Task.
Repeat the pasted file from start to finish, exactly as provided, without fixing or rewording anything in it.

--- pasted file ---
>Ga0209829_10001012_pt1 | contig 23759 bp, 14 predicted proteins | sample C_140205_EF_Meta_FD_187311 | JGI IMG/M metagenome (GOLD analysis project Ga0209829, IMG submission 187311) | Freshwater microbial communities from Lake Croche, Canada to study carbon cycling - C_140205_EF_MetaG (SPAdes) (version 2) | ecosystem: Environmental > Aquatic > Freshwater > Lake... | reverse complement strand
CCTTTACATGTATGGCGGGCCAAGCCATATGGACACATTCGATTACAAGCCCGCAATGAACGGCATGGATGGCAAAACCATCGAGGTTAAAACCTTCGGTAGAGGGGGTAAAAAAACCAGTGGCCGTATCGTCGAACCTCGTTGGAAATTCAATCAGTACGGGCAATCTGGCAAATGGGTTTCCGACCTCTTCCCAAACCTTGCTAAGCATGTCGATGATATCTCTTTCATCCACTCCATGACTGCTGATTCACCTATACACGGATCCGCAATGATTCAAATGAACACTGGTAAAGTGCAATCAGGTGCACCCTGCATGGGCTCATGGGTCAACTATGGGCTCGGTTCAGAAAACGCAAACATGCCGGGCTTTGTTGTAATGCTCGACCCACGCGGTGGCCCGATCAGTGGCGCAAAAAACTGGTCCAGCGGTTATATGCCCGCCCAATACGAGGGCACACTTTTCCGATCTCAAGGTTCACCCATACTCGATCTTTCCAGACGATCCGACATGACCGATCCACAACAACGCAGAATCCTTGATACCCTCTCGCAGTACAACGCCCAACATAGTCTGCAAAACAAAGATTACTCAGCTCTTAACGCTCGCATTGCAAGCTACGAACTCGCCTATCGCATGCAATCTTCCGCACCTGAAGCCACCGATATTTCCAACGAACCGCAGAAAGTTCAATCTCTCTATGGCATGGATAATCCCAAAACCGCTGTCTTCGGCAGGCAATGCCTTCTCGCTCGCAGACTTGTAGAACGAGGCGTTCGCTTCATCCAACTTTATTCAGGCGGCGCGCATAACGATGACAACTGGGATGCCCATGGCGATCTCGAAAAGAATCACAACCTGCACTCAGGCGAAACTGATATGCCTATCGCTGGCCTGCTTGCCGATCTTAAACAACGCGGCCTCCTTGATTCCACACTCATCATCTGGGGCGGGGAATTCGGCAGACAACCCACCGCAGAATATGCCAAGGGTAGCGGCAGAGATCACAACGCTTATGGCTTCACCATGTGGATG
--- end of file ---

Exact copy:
>Ga0209829_10001012_pt1 | contig 23759 bp, 14 predicted proteins | sample C_140205_EF_Meta_FD_187311 | JGI IMG/M metagenome (GOLD analysis project Ga0209829, IMG submission 187311) | Freshwater microbial communities from Lake Croche, Canada to study carbon cycling - C_140205_EF_MetaG (SPAdes) (version 2) | ecosystem: Environmental > Aquatic > Freshwater > Lake... | reverse complement strand
CCTTTACATGTATGGCGGGCCAAGCCATATGGACACATTCGATTACAAGCCCGCAATGAACGGCATGGATGGCAAAACCATCGAGGTTAAAACCTTCGGTAGAGGGGGTAAAAAAACCAGTGGCCGTATCGTCGAACCTCGTTGGAAATTCAATCAGTACGGGCAATCTGGCAAATGGGTTTCCGACCTCTTCCCAAACCTTGCTAAGCATGTCGATGATATCTCTTTCATCCACTCCATGACTGCTGATTCACCTATACACGGATCCGCAATGATTCAAATGAACACTGGTAAAGTGCAATCAGGTGCACCCTGCATGGGCTCATGGGTCAACTATGGGCTCGGTTCAGAAAACGCAAACATGCCGGGCTTTGTTGTAATGCTCGACCCACGCGGTGGCCCGATCAGTGGCGCAAAAAACTGGTCCAGCGGTTATATGCCCGCCCAATACGAGGGCACACTTTTCCGATCTCAAGGTTCACCCATACTCGATCTTTCCAGACGATCCGACATGACCGATCCACAACAACGCAGAATCCTTGATACCCTCTCGCAGTACAACGCCCAACATAGTCTGCAAAACAAAGATTACTCAGCTCTTAACGCTCGCATTGCAAGCTACGAACTCGCCTATCGCATGCAATCTTCCGCACCTGAAGCCACCGATATTTCCAACGAACCGCAGAAAGTTCAATCTCTCTATGGCATGGATAATCCCAAAACCGCTGTCTTCGGCAGGCAATGCCTTCTCGCTCGCAGACTTGTAGAACGAGGCGTTCGCTTCATCCAACTTTATTCAGGCGGCGCGCATAACGATGACAACTGGGATGCCCATGGCGATCTCGAAAAGAATCACAACCTGCACTCAGGCGAAACTGATATGCCTATCGCTGGCCTGCTTGCCGATCTTAAACAACGCGGCCTCCTTGATTCCACACTCATCATCTGGGGCGGGGAATTCGGCAGACAACCCACCGCAGAATATGCCAAGGGTAGCGGCAGAGATCACAACGCTTATGGCTTCACCATGTGGATG